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It was Professor Phil Manning who discovered the first known Tyrannosaur footprint in the Hell Creek formation in Montana.
He’d seen it on the last day of an expedition in 2006 but did not have the time to investigate further, so he returned the following year and began to search for it all over again.
It is rather unremarkable to look at and unless you knew what you were looking at you wouldn’t notice it.
Rather thinner than one would expect a foot to be, the toes only just joined to the main foot and it is raised in profile rather than indented.
And it is much darker than the rock around it.
It measures around 29 inches long and similarly wide and was formed when a T-Rex walked in the clay of a flood plain, compressing it enough that it became tougher than the rock surrounding it and so it survived, just, when the rock around it eroded.
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As well as the footprint itself being the right size and shape for a T-Rex, the other compelling evidence that this is genuinely from a T-Rex is that it was discovered right where it is known T-Rex died, and therefore lived.
One that was claimed to have been found in Mexico was disputed and dismissed as there was no sign anywhere near it that T-Rex was ever there.
Now one has been found, others will come to light but considering the timescale it is astounding that even one survives.
via Historical Honey The Curious Case of The T-Rex Footprint » Historical Honey.

“Bad Luck for the Dinosaurs”.

1345351768_1e730a4876_b1A hadrosaur Skeleton, Field Museum (Credit: Lisa Andres)
by Paul Rodgers.
Dinosaurs would be walking the Earth today if it weren’t for a “colossal” piece of bad luck.
Had the asteroid that brought their reign to an end struck at “a more convenient time” they could well have survived the cataclysm, according to new research.
And that in turn would mean no humans.
“If dinosaurs didn’t go extinct, then mammals would have never had their opportunity to blossom.
So if it wasn’t for that asteroid, then humans probably wouldn’t be here. It’s as simple as that,” said Dr Stephen Brusatte, a palaeontologist at Edinburgh University’s school of geosciences.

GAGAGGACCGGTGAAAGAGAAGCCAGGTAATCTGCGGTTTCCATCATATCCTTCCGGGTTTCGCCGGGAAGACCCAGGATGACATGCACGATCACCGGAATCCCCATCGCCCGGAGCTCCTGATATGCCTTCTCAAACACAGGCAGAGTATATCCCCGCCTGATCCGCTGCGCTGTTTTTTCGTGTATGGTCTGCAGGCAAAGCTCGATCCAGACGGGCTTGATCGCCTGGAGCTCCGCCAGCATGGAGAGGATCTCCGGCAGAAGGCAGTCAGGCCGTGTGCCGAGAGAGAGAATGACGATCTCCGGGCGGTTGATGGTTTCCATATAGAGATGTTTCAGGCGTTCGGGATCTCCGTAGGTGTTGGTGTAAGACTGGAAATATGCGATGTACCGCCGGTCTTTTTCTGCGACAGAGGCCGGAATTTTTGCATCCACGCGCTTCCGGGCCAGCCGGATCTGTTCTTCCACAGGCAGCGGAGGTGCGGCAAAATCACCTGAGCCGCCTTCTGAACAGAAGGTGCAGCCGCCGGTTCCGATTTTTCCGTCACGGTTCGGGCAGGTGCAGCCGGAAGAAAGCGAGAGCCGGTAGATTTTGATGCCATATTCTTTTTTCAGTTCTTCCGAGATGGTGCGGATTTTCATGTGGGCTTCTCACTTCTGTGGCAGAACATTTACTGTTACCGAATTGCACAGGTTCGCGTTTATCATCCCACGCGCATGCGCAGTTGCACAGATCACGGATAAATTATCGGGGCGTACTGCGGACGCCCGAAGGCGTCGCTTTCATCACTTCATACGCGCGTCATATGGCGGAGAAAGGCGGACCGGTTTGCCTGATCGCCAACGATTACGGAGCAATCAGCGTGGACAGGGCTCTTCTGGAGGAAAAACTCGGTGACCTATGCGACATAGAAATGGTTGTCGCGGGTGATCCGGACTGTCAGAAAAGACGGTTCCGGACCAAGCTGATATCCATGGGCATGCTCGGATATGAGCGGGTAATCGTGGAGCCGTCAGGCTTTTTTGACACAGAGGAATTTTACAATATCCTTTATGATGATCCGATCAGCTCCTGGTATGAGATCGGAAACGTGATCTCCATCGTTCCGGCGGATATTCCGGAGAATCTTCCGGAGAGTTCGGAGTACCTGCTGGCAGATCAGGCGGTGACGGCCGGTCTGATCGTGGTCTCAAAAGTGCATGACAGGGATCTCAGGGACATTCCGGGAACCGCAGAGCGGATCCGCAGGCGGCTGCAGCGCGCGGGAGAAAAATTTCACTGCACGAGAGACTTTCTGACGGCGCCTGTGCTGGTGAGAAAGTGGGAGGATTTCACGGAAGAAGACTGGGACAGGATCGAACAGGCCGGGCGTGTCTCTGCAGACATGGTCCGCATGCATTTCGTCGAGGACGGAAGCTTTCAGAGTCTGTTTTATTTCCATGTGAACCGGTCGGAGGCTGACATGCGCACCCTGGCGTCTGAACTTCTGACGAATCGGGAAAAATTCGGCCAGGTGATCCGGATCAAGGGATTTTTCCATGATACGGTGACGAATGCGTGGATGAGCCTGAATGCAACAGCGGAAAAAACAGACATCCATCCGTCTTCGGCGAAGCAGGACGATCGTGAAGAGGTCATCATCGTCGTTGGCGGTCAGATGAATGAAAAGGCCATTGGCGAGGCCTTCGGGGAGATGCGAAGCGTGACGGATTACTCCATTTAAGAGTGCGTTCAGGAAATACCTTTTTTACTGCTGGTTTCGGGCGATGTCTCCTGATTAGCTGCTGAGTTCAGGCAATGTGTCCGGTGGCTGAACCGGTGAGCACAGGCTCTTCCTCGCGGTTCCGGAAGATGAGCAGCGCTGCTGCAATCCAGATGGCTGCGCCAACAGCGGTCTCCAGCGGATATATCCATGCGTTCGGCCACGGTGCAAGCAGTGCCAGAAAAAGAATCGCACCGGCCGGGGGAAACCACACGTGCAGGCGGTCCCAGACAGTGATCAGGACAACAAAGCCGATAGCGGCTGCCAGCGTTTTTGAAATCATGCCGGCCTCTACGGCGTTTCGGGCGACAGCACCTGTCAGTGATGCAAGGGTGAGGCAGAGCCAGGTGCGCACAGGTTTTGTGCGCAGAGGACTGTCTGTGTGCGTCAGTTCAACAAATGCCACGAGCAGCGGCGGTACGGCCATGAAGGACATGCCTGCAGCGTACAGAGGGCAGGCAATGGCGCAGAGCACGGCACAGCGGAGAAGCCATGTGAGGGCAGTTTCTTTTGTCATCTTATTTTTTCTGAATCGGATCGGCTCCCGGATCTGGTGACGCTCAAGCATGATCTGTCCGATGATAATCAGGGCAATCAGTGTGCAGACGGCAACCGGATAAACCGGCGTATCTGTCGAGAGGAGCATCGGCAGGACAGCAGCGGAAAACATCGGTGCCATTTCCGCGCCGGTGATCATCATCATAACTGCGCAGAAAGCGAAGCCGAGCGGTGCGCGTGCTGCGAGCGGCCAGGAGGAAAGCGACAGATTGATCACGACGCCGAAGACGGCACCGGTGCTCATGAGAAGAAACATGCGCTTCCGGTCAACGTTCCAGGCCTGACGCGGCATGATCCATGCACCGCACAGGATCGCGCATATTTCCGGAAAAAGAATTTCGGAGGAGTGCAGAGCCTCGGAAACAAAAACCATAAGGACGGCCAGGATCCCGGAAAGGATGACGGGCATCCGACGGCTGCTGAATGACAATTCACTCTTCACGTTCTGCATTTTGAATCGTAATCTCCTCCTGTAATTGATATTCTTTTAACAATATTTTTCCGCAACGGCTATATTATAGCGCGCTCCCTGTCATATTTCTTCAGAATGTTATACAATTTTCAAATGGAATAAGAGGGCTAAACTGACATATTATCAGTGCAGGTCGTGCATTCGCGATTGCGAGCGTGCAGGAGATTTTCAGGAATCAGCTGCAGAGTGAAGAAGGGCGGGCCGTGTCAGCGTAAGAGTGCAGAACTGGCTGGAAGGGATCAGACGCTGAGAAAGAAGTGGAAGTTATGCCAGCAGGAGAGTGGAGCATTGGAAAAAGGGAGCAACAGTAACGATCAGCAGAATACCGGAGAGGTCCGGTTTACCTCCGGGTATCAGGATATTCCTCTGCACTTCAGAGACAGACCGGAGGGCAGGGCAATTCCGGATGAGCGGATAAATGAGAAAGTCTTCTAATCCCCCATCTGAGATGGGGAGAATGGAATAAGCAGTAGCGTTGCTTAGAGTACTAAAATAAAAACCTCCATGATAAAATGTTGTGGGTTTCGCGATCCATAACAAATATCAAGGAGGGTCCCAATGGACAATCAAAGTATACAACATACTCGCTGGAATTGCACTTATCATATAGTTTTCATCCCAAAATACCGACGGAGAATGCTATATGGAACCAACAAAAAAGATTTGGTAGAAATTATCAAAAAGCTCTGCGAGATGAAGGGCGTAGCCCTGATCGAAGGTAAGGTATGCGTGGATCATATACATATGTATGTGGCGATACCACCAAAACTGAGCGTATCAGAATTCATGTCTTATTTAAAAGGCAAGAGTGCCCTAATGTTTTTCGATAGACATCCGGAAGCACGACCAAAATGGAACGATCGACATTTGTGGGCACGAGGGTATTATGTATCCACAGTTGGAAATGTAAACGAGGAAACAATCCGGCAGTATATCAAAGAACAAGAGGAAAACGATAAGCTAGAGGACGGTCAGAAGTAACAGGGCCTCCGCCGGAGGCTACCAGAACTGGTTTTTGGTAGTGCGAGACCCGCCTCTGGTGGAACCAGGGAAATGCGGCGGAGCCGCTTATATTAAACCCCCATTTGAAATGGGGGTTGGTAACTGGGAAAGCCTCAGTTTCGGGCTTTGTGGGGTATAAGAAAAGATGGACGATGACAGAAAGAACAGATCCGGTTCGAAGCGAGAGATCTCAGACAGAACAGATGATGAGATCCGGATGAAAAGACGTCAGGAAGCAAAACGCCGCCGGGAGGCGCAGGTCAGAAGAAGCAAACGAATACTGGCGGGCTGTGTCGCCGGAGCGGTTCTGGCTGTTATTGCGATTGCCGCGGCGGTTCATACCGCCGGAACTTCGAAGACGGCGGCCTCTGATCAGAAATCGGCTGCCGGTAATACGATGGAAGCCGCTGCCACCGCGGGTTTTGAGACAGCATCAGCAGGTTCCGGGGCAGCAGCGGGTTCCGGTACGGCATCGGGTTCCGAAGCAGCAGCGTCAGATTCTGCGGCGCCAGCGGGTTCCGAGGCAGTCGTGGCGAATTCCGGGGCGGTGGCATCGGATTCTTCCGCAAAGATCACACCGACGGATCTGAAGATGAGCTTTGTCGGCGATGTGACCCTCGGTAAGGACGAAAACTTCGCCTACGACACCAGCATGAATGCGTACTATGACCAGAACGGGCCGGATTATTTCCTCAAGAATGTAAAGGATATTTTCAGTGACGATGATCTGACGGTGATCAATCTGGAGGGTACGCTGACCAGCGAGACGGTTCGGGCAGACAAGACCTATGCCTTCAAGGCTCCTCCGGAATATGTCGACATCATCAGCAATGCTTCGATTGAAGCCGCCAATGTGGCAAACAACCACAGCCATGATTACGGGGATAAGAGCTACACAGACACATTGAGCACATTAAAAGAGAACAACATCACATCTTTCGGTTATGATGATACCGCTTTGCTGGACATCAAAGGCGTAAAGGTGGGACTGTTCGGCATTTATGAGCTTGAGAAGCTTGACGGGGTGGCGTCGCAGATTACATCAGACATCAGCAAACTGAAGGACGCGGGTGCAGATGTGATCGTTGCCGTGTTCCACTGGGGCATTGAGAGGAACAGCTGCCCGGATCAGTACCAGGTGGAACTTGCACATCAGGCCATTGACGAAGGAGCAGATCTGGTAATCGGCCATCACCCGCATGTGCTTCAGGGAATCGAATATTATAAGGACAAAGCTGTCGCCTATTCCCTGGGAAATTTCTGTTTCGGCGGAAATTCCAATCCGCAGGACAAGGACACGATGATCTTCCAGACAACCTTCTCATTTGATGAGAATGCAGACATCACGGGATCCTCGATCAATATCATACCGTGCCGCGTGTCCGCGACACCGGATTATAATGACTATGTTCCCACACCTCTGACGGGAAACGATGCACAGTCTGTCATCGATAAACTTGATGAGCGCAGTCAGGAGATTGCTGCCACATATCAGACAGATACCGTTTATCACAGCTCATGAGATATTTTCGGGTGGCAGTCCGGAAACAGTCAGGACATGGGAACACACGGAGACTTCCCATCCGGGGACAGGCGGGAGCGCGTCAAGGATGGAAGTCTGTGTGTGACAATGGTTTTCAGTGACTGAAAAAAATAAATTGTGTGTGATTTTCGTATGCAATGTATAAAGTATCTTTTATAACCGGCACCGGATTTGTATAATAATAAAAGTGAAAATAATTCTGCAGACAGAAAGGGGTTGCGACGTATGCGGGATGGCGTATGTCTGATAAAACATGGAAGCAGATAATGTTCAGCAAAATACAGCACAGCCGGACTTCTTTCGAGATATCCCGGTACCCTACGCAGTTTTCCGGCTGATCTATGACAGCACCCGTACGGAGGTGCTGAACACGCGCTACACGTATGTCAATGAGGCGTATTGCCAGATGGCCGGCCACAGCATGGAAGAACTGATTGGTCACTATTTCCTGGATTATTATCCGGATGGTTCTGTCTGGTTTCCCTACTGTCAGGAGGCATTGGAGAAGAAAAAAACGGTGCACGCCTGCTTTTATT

“Not only did a giant asteroid strike, but it happened at the worst possible time, when their ecosystems were vulnerable,” said Dr Brusatte, a co-discoverer of the Pinnochio rex tyrannosaur (Qianzhousaurus sinensis) announced in May.
“It was a perfect storm of events, when dinosaurs were at their most vulnerable.”
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A triceratops at the American Museum of Natural History (Credit: Wikipedia)
The arrival of the Chicxulub bolide (comet or giant meteorite) 66 million years ago, in what is now Mexico’s Yucatan Peninsula, left a crater 20km deep and 180km in diameter and caused a global catastrophe including firestorms, tsunamis, and earthquakes.
The 10km wide rock released enough dust, ash, and aerosols into the air to create a global “impact winter” that lasted for a decade.
The Cretaceous-Paleogene extinction event (formerly known as the Cretaceous-Tertiary) is thought to have killed three quarters of the earth’s species.
At particular risk were large creatures – the dinosaurs – that depended on equally large food intake.
Only those dinosaurs that could fly survived, eventually evolving into today’s birds.
Read on via The (Atrocious) Luck Of The Dinosaurs.

“Paleoart”.

hero_shotThe works of Julius Csotonyi and Robert Nicholls feature in the book Dinosaur Art: The World’s Greatest Paleoart, images from which are found in the attached gallery.
Julius T. Csotonyi is a freelance natural history illustrator and palaeoartist based in Canada.
He has worked with many major museums and book publishers, including the National Geographic Society and the Royal Tyrrell Museum of Palaeontology.
His work encompasses dinosaurs and other prehistoric life, as well as living animals,

Capture

Robert Nicholls is a UK-based artist who produces unique and exciting palaeontological and archaeological artworks.
His illustrations, murals and 3D models are exhibited in many universities, museums, theme parks and attractions worldwide and appear in numerous books and journals.
Read on via Q&A: The world’s greatest palaeoart – Australian Geographic.